Chinese Premier Li will emphasize peacekeeping at UN General Assembly

CCTV News

UN peacekeepers in Africa. UN peacekeepers assembly in Africa.

Chinese Premier Li Keqiang has arrived in New York for the 71st United Nations General Assembly. He will attend the U.N.’s first ever summit on refugees and migrants before delivering a speech to world leaders slated for Wednesday.

Premier Li will also follow up on pledges made by Chinese President Xi Jinping last year – including big commitments to stretched peacekeeping operations. CCTV America’s Nathan King brought us this report.

Chinese Premier Li will emphasize peacekeeping at UN General Assembly

Chinese Premier Li will emphasize peacekeeping at UN General Assembly

Chinese Premier Li Keqiang has arrived in New York for the 71st United Nations General Assembly. Li plans to follow up on pledges made by President Xi Jinping last year - including big commitments to peacekeeping operations.

Since 2015 nearly 200 blue helmets have been killed around the world with the mission in Mali being the most dangerous.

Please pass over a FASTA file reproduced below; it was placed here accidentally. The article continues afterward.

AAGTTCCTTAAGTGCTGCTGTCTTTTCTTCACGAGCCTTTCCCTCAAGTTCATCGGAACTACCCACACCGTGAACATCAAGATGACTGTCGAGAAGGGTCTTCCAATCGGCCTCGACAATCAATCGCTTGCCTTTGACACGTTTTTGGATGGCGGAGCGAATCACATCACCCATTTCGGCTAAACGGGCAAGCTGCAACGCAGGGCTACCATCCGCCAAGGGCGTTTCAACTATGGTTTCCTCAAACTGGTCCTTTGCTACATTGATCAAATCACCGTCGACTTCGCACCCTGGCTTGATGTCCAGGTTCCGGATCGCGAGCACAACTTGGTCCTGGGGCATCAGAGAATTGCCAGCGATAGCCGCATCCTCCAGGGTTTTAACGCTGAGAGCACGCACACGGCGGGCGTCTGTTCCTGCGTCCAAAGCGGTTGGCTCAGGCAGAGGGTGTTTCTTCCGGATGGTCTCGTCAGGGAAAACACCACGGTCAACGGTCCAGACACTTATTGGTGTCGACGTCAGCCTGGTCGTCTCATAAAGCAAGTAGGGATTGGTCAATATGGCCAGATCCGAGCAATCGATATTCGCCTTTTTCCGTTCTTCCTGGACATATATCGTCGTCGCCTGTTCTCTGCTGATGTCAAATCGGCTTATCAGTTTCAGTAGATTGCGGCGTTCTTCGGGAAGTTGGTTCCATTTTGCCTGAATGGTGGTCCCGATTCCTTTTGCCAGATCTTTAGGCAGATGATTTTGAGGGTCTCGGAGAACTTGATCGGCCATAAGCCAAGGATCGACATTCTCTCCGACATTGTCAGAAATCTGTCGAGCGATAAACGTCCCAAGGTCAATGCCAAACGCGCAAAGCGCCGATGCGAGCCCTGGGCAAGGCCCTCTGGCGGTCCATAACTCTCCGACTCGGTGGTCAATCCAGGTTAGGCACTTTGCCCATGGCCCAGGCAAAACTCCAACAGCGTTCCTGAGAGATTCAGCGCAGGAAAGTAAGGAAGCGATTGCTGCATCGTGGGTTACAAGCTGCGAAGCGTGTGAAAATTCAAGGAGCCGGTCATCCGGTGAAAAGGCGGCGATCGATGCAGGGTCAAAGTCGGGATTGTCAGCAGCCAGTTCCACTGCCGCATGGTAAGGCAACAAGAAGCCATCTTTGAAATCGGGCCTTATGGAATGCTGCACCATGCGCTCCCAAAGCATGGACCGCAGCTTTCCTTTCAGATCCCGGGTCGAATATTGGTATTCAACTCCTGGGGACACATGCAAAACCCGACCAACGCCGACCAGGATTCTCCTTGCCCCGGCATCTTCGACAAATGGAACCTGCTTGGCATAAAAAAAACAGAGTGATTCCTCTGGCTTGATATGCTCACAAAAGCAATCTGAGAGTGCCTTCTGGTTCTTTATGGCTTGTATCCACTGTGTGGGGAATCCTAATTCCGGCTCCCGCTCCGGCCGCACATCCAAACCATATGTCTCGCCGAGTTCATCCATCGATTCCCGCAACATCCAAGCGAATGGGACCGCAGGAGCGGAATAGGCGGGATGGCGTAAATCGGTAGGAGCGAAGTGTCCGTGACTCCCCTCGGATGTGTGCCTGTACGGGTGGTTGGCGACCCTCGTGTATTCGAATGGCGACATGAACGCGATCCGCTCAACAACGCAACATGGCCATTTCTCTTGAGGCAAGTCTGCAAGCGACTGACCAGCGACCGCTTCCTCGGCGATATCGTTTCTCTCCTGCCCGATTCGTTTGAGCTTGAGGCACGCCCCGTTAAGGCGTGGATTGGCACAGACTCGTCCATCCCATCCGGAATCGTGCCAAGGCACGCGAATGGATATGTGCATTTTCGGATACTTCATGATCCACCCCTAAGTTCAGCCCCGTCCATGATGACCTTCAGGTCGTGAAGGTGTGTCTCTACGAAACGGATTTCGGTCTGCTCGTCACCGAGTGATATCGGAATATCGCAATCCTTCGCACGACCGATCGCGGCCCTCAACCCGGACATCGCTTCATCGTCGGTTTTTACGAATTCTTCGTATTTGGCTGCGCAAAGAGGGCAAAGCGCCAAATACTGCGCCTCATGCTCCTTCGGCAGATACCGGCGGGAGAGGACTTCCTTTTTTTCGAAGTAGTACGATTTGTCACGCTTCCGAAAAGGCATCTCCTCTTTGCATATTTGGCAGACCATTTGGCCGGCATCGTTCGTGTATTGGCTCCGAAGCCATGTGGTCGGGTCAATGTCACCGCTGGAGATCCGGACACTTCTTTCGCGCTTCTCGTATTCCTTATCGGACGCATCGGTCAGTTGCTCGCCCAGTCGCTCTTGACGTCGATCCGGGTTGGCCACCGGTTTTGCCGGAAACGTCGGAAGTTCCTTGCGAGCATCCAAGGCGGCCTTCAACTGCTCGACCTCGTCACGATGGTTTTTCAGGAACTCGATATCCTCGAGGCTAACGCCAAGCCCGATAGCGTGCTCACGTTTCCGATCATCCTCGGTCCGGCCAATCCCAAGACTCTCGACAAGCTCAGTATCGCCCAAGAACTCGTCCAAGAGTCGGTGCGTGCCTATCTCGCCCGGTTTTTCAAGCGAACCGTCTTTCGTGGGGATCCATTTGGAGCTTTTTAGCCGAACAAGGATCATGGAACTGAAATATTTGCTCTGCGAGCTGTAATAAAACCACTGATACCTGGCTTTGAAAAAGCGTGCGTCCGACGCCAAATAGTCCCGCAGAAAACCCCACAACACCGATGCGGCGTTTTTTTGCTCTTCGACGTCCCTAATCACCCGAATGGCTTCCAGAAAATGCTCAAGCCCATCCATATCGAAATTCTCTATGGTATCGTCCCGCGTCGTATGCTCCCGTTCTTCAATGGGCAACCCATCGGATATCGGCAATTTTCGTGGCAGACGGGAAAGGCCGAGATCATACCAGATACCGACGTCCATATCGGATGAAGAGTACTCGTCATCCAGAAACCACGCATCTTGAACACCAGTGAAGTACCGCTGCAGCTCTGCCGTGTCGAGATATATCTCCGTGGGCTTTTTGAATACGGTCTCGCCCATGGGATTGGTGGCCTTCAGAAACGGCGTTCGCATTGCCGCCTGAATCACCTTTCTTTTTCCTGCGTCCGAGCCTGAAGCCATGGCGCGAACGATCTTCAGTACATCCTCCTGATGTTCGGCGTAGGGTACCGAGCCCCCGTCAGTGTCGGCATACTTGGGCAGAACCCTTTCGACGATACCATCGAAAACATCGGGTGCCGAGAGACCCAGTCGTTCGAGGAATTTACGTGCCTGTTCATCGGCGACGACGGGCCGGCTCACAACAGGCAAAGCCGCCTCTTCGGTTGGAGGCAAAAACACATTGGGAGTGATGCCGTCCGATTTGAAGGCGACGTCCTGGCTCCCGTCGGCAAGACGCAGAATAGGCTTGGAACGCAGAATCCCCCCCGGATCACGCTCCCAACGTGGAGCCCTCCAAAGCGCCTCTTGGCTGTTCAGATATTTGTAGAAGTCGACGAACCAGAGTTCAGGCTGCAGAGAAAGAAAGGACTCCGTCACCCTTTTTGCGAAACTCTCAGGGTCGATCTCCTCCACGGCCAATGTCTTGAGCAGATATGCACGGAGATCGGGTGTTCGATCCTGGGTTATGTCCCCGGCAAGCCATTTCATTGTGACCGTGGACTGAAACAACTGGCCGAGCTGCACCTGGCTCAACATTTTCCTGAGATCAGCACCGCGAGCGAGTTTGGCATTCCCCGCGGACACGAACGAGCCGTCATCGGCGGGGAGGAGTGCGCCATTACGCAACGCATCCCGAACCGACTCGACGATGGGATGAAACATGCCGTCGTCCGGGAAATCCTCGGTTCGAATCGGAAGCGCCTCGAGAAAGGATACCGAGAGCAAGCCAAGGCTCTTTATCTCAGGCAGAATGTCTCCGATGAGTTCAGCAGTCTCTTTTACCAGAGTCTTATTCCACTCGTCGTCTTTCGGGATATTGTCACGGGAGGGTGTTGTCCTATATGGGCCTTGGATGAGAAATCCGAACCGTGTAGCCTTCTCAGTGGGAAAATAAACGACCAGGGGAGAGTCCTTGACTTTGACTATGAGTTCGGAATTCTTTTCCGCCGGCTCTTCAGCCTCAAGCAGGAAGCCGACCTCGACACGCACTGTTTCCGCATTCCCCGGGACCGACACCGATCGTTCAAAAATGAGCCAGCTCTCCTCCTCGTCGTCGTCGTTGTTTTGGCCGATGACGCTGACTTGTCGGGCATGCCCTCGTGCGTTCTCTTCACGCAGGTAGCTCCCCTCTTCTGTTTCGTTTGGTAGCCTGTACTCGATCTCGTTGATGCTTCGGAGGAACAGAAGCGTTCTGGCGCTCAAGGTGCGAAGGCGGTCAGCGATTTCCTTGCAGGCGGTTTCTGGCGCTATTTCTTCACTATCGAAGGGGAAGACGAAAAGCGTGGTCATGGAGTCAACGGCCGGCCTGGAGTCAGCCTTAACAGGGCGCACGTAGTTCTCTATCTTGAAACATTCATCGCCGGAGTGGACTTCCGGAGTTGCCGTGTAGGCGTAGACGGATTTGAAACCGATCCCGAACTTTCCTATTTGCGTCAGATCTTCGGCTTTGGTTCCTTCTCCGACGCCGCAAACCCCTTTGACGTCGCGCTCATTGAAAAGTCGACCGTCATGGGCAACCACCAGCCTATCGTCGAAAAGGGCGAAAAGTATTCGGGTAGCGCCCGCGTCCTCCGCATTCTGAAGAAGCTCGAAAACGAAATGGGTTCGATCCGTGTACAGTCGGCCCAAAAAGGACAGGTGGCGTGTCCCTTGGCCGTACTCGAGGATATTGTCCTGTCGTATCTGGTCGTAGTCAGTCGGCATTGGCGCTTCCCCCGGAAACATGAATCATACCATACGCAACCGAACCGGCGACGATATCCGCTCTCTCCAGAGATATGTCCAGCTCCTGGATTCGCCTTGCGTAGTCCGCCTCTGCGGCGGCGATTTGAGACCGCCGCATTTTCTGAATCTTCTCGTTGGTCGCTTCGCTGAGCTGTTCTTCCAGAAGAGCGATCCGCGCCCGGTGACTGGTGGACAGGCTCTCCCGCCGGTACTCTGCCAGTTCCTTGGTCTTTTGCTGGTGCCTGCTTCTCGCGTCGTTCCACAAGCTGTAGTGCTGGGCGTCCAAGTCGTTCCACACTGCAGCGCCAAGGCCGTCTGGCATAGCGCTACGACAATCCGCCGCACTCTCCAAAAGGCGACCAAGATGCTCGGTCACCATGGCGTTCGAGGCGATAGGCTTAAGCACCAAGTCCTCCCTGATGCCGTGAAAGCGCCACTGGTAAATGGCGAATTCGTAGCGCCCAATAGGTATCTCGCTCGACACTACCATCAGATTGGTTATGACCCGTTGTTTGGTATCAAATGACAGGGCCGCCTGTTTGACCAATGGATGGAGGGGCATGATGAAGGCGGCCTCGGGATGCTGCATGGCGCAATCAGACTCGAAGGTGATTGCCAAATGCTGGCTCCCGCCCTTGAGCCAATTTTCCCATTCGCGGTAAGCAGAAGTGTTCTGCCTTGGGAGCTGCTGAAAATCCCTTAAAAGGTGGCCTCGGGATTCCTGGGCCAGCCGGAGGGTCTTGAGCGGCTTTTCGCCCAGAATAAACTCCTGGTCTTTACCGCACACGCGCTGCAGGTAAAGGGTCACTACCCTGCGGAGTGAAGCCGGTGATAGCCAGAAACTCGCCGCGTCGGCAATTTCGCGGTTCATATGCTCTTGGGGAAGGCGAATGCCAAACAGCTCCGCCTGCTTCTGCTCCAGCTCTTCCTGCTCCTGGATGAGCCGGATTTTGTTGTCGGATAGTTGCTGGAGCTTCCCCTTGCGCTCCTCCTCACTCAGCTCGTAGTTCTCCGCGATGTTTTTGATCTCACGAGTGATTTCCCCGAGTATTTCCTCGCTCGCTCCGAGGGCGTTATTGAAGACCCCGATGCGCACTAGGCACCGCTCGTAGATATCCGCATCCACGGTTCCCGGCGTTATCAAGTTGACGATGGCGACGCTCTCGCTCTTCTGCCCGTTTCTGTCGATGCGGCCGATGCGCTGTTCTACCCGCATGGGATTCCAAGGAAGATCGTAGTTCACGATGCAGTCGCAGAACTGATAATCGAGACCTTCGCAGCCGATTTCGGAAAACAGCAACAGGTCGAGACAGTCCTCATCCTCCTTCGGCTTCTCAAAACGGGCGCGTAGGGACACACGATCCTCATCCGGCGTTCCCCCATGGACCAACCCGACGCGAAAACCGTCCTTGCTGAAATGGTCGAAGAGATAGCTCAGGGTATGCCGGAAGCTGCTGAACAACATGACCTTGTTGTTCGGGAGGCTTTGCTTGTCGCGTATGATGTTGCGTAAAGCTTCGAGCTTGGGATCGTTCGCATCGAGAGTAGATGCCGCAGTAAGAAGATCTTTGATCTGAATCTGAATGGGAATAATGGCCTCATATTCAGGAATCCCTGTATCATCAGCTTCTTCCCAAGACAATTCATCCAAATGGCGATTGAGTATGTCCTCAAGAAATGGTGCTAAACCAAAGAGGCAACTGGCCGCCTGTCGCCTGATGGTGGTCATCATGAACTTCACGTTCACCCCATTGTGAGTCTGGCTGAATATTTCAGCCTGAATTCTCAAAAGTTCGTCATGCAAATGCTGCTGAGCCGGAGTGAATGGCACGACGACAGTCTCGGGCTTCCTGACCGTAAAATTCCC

It’s not just manpower these missions need – but also all the tools of a modern military.

Nick Birnback, a U.N. Peacekeeper, says what we need is expensive.

“Like aviation like combat engineers, like signalers these are fairly rare in the force structures of traditional contributors to peacekeeping, which is one of the reasons why we need new countries to come on board that have these capabilities within their force structures,” Birnback said.

Last year in New York, President Xi Jinping pledged 8,000 troops for U.N. peacekeeping.This makes China the largest contributor to U.N. Peacekeeping among Security Council members.

That fits into a plan to overhaul the peacekeeping department – focusing on what’s being called the three P’s: Planning, Pledges and Performance.

The UN is already relying more on technology, using drones to gather intelligence in potential trouble spots like the Democratic Republic of the Congo.

Doing more with less is the new mandate. Peacekeeping uses a whopping 75 percent of the U.N.’s budget, with many missions deployed in areas for years and precious little peace to keep. But the U.N. says the missions bring value for money and much more besides.

“The $8 billion plus of the U.N. budget is a fraction of the world’s military expenditure,” Birnback said. “For that $8 billion you get 16 operations in a variety of incredibly complicated places -and I think that U.N. peacekeeping has a demonstrated record of helping people have a fighting chance of peace.”

Peacekeeping’s image has been tarnished by a slew of sex scandals, allegedly involving peacekeepers and the civilians they are meant to protect.

With trials for some of the accused underway, the U.N. is sending a message of zero tolerance for misconduct.

Chinese Premier Li is also expected to push the G20 agenda adopted in Hangzhou, which calls for a more inclusive global economy.